The Exchange believes the proposed changes will allow the Exchange to trade options for underlying stocks even if that underlying listing market shall be unable to trade due to an emergency or other circumstance unique to that stock exchange. Making these proposed changes will allow the Exchange to trade options when an underlying security is trading on any national securities exchange regardless of where that security is formally listed. The proposed discretion attempts to create a lessor market disruption if a listing or primary market is unable to trade due to some circumstance. Because of the connectivity of the national securities exchanges today, the Exchange believes limiting its ability to trade options to when the primary market of the underlying security is open might hurt investors if some circumstance should render the primary exchange inoperable. In addition, the Exchange believes that the reference to “primary market” is ambiguous and has the potential to cause confusion. Thus, the Exchange believes by further clarifying the language, it is clearer when the Exchange will be open for trading.

2. Statutory Basis

The Exchange believes the proposed rule change is consistent with the Securities Exchange Act of 1934 (the “Act”) and the rules and regulations thereunder applicable to the Exchange and, in particular, the requirements of Section 6(b) of the Act.[7] Specifically, the Exchange believes the proposed rule change is consistent with the Section 6(b)(5) [8] requirements that the rules of an exchange be designed to prevent fraudulent and manipulative acts and practices, to promote just and equitable principles of trade, to foster cooperation and coordination with persons engaged in regulating, clearing, settling, processing information with respect to, and facilitating transactions in securities, to remove impediments to and perfect the mechanism of a free and open market and a national market system, and, in general, to protect investors and the public interest. Additionally, the Exchange believes the proposed rule change is consistent with the Section 6(b)(5) [9] requirement that the rules of an exchange not be designed to permit unfair discrimination between customers, issuers, brokers, or dealers.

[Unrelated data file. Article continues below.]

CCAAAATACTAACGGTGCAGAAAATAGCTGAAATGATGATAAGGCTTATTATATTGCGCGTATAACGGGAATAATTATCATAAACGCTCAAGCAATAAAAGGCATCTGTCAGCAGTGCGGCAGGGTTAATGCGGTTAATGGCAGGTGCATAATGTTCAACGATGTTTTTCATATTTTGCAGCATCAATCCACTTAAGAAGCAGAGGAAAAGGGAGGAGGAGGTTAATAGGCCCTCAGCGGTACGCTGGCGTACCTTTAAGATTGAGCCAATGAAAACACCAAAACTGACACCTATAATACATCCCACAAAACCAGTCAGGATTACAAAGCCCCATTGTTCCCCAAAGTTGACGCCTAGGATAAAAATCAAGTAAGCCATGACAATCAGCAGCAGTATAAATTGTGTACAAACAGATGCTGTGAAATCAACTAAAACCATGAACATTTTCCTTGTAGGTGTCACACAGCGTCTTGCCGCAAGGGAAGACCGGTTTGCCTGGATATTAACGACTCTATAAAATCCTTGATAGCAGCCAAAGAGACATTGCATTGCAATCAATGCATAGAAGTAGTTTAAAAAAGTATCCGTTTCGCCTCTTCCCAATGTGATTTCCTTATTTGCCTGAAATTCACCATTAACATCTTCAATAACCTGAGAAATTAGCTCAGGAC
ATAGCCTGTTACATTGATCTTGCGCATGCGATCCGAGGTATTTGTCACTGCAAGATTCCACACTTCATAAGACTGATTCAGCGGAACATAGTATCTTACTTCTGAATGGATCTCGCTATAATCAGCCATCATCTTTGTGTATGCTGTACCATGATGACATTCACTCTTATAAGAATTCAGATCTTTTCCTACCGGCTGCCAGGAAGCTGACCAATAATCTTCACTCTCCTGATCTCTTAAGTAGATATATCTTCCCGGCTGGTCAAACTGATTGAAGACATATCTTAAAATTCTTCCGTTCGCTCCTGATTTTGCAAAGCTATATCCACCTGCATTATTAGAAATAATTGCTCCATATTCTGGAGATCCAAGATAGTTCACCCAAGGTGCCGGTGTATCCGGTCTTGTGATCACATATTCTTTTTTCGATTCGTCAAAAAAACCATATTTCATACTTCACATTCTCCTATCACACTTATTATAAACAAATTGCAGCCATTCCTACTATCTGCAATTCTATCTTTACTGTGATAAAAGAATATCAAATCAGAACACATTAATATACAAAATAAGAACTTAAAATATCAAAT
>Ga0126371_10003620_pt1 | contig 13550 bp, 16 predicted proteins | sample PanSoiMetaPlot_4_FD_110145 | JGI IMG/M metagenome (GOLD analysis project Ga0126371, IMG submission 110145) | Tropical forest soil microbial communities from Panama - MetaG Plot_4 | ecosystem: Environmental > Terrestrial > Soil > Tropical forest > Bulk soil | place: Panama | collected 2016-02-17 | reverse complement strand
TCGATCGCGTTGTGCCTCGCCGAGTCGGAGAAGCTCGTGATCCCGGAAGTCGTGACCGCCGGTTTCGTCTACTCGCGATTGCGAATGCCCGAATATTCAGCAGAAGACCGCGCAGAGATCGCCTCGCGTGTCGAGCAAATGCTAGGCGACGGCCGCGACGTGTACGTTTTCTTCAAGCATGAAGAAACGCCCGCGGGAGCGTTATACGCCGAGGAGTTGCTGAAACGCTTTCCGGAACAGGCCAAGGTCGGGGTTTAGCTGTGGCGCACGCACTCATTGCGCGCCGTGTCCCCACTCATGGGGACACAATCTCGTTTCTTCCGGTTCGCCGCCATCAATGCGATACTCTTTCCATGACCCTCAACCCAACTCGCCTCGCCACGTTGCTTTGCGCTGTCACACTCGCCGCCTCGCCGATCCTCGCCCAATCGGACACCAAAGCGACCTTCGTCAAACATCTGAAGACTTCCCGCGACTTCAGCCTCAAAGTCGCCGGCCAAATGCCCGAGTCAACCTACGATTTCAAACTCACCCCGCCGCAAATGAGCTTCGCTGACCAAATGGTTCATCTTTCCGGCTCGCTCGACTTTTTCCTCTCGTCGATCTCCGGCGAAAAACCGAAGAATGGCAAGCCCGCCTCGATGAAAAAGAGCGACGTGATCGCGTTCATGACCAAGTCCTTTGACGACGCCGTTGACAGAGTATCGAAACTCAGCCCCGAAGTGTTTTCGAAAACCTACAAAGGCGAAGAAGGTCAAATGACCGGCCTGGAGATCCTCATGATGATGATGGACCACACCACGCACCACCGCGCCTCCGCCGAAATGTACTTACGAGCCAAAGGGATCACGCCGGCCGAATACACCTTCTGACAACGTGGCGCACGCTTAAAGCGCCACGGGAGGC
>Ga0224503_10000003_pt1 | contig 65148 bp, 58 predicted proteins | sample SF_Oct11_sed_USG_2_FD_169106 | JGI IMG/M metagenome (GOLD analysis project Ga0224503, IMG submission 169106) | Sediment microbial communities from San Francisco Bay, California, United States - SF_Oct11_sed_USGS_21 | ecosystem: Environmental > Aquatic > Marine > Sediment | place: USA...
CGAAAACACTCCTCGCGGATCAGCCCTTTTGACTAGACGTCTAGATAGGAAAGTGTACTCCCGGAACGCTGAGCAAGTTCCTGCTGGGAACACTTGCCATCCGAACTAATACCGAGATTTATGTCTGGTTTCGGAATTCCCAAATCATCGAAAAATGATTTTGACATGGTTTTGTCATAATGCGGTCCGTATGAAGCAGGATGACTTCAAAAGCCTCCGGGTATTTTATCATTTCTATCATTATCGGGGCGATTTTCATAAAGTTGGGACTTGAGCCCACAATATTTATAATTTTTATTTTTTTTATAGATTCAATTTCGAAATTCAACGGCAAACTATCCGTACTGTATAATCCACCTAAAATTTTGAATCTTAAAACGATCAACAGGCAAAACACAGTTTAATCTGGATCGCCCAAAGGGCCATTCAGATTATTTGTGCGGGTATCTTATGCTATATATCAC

In particular, the Exchange believes the proposed rule change protects investors by allowing trading in options as long as the underlying security is trading on another exchange. Instead of only relying on the “primary market,” the proposed rule change attempts to clarify when options will trade on the Exchange to allow greater continuity in the marketplace. By allowing the Exchange to trade options whenever the underlying securities are trading, the proposed changes seek to create less of a disconnect if the “primary” market should be experiencing technical difficulties, an emergency, or other situation that may inhibit it to be connected to the marketplace.

B. Self-Regulatory Organization's Statement on Burden on Competition

CBOE does not believe that the proposed rule change will impose any burden on competition that is not necessary or appropriate in furtherance of the purposes of the Act. The Exchange does not believe the proposed rule change imposes any burden on intramarket competition because it is applied to all TPHs. In addition, the Exchange does not believe the proposed rule change will impose any burden on intermarket competition as it will merely give the Exchange discretion to trade options when there is an ample market for the underlying security of those options. Thus, the Exchange believes the proposed rule change will promote competition by giving the Exchange the ability to trade options when the underlying security is trading anywhere, and, thus, helping the Exchange to better participate in the marketplace.